Hayer confessed at trial but refused to identify the other assailants other than to say they were not Butler and Johnson. In 1977 and 1978, he signed affidavits reaffirming Butler's and Johnson's innocence and naming four other Nation members of Newark's Mosque No. 25 as participants in or planning the murder. The case was not reopened as a result of these affidavits.

Butler, now known as Muhammad Abdul Aziz, was released on parole in 1985 and took over as the leader of the Nation's Harlem Mosque in 1998; he maintains his innocence. Johnson, who changed his name to Khalil Islam while in prison, rejected the Nation's teachings and converted to Sunni Islam. He was released in 1987 and continued to maintain his innocence until his death in August 2009. Hayer, who also refused to accept the Nation's teachings while imprisoned and converted to Sunni Islam, is now known as Mujahid Halim. He was released on parole in 2010.

Following a review that found the FBI and the New York Police Department withheld key evidence during the trial, Muhammad Abdul Aziz and Khalil Islam (formerly Norman 3X Butler and Thomas 15X Johnson) were exonerated in 2021. On July 14, 2022, Aziz filed a lawsuit in the United States District Court for the District of Columbia against the City of New York, seeking $40 million in damages for his wrongful imprisonment.

Independent Opinions

Malcolm X announced his willingness to work with civil rights leaders after leaving the Nation of Islam, though he advocated for some policy changes. He believed that calling the movement a civil rights struggle would keep the issue within the borders of the United States, whereas changing the focus to human rights would make it an international concern. The movement could then take its complaints to the United Nations, where Malcolm X predicted that the world's emerging nations would join in.

Malcolm X argued that if the United States government was unwilling or unable to protect Black people, they should do so themselves. He stated that he and the other OAAU members were determined to defend themselves from aggressors and to secure freedom, justice, and equality "by any means necessary."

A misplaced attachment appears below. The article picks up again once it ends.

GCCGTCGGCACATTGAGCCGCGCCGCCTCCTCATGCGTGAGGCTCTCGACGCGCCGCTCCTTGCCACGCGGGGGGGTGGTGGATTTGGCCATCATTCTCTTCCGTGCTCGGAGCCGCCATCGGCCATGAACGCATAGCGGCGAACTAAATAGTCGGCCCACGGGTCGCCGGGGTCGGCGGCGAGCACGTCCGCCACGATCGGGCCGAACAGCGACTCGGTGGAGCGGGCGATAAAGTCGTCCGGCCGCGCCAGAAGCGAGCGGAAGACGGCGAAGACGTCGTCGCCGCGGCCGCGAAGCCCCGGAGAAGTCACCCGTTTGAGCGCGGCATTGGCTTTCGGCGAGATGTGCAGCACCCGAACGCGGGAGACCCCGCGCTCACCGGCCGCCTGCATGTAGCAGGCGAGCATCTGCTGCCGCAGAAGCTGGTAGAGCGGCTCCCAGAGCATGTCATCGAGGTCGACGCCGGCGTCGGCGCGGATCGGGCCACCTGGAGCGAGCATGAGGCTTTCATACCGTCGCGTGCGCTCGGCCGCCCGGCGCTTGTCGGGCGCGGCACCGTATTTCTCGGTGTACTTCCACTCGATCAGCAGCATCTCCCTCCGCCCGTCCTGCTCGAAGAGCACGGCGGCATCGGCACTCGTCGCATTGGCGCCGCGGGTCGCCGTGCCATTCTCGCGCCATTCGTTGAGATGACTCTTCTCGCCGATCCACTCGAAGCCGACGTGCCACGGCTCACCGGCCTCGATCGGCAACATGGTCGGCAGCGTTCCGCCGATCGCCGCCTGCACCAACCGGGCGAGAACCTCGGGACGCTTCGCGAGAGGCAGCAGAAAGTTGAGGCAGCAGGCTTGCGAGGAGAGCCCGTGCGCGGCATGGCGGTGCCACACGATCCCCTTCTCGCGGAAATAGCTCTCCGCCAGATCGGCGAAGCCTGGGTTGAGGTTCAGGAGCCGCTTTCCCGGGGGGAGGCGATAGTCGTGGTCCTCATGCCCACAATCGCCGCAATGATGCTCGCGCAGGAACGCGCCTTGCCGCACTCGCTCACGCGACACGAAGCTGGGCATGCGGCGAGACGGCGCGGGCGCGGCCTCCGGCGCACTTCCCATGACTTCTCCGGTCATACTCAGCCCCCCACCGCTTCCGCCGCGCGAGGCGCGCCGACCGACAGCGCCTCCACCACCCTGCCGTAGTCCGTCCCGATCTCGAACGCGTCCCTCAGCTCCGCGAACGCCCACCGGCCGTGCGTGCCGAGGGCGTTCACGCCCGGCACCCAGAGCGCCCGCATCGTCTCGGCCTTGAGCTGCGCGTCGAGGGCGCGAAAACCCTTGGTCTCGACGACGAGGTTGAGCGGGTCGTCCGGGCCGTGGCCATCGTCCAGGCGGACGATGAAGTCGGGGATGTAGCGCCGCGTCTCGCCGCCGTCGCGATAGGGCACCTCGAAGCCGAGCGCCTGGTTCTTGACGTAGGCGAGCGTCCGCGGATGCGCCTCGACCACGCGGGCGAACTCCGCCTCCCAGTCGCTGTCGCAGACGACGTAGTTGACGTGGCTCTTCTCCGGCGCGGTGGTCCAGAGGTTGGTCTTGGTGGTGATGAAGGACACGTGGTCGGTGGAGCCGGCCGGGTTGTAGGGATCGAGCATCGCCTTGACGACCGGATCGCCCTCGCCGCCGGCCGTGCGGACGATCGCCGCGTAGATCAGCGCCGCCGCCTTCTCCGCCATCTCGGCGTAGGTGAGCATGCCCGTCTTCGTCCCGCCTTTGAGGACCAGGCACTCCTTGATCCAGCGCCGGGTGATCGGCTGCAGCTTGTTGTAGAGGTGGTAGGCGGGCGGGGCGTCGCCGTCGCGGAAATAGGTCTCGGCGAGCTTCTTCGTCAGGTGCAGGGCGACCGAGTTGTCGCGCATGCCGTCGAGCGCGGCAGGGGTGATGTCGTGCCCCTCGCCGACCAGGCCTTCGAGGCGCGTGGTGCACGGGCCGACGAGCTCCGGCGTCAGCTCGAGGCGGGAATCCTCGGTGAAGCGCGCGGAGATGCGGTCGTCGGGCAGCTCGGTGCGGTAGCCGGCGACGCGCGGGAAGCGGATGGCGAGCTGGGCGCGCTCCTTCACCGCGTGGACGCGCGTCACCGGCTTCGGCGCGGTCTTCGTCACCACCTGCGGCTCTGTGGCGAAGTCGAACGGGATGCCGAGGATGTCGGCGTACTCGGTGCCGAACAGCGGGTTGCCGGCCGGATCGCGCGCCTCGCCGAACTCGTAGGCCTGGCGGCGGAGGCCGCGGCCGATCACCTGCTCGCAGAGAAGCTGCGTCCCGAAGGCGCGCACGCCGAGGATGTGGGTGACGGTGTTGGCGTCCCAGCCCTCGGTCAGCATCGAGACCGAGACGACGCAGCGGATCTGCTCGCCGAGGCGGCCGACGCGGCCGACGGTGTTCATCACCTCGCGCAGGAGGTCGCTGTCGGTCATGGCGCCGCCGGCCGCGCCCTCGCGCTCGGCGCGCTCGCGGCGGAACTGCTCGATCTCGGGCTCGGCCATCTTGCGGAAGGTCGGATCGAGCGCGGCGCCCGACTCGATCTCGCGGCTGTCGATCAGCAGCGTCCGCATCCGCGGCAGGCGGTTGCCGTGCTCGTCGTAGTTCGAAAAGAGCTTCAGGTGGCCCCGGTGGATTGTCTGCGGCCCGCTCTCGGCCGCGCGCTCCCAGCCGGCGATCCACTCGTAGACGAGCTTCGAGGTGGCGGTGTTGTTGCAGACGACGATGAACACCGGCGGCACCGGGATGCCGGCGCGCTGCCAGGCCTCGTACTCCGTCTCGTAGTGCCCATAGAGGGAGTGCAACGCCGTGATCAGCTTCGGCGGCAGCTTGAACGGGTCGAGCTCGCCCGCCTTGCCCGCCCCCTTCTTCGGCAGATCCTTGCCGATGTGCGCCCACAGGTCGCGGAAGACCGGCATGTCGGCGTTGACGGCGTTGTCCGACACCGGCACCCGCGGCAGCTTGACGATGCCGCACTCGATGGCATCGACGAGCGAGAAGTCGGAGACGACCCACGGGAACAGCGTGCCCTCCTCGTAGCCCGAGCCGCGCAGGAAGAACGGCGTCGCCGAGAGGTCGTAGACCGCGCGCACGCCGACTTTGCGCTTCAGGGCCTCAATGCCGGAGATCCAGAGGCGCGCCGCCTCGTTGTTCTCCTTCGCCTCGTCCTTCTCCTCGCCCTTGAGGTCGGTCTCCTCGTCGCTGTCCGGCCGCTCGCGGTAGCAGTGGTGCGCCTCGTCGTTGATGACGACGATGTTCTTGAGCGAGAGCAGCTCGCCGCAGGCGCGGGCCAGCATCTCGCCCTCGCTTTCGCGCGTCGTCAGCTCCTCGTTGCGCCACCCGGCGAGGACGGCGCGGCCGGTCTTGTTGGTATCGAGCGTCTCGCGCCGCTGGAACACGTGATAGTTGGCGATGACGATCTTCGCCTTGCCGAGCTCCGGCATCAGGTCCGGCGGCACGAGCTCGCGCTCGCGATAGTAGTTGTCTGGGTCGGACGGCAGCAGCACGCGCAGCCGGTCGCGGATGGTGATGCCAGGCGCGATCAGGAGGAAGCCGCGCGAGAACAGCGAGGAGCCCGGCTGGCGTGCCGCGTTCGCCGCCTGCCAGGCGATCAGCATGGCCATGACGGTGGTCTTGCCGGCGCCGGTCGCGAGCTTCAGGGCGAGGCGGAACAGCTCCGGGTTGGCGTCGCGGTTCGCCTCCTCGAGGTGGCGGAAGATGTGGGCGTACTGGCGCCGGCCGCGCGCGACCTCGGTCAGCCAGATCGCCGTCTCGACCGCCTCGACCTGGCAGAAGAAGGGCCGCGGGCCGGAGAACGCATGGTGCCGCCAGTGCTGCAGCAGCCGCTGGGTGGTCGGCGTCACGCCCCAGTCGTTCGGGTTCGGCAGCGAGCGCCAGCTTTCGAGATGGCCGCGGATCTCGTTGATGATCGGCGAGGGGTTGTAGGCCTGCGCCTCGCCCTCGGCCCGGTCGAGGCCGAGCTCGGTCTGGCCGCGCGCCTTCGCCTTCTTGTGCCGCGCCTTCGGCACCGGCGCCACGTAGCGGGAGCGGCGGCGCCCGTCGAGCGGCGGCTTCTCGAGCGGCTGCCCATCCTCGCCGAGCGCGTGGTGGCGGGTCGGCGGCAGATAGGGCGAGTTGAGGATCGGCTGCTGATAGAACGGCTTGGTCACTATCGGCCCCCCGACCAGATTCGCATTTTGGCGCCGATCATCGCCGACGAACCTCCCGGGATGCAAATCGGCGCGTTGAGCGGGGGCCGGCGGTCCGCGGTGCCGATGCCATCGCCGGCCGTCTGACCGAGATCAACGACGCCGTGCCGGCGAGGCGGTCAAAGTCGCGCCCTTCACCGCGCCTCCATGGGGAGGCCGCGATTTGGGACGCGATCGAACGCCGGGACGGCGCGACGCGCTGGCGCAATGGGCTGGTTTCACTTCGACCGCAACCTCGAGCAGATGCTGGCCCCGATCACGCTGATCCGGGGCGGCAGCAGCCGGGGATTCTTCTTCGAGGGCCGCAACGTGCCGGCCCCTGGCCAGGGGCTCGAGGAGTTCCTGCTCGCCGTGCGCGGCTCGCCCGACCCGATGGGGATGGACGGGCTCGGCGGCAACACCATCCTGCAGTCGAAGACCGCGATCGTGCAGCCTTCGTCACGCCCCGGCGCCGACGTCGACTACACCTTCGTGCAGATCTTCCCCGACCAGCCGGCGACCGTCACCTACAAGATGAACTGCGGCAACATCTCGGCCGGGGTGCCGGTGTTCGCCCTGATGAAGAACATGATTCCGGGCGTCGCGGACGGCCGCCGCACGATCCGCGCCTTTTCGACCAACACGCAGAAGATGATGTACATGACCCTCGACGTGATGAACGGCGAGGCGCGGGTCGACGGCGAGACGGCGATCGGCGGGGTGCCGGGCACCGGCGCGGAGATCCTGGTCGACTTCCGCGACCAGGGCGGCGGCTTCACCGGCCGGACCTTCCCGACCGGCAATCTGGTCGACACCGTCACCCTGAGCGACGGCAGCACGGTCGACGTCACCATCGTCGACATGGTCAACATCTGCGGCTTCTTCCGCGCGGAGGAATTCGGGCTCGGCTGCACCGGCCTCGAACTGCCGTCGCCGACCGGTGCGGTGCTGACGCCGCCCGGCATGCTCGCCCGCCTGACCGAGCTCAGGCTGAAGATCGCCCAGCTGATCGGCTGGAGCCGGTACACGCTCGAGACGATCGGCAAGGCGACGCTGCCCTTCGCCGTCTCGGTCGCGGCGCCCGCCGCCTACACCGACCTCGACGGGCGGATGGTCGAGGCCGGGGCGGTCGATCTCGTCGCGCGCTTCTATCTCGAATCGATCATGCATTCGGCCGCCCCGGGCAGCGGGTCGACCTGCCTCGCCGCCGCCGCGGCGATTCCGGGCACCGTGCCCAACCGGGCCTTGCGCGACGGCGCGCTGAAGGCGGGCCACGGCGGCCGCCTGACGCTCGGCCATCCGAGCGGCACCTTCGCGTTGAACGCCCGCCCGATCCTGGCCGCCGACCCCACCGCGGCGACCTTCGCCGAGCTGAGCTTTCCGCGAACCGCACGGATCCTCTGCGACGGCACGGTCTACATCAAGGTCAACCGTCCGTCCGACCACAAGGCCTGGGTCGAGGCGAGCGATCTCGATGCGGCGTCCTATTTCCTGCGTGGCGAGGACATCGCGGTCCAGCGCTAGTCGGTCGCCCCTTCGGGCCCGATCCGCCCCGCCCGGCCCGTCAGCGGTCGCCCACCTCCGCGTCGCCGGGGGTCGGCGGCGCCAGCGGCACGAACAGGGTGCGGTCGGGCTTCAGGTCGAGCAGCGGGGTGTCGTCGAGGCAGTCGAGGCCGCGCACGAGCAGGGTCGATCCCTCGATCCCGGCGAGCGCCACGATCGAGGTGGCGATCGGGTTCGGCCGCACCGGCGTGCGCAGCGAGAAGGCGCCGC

Malcolm X emphasized the global perspective he gained from his travels. He emphasized the "direct connection" between African Americans' domestic struggle for equal rights and Third World nations' independence struggles. He claimed that African Americans were mistaken in thinking of themselves as a minority; Black people were the majority worldwide.

Malcolm X criticized capitalism in his speeches at the Militant Labor Forum, which the Socialist Workers Party sponsored. When asked after one of his speeches what political and economic system he preferred, he replied that he didn't know but that it was no coincidence that newly independent countries in the Third World were gravitating toward socialism. When a reporter asked him about socialism, Malcolm X asked if it was suitable for Black people. When the reporter informed him that it appeared to be the case, Malcolm X responded, "Then I'm for it."

Although he no longer advocated segregating Blacks and Whites, Malcolm X maintained his support for Black nationalism, which he defined as self-determination for the African-American community. However, in the final months of his life, Malcolm X began to reconsider his support for Black nationalism after meeting northern African revolutionaries who appeared to be white.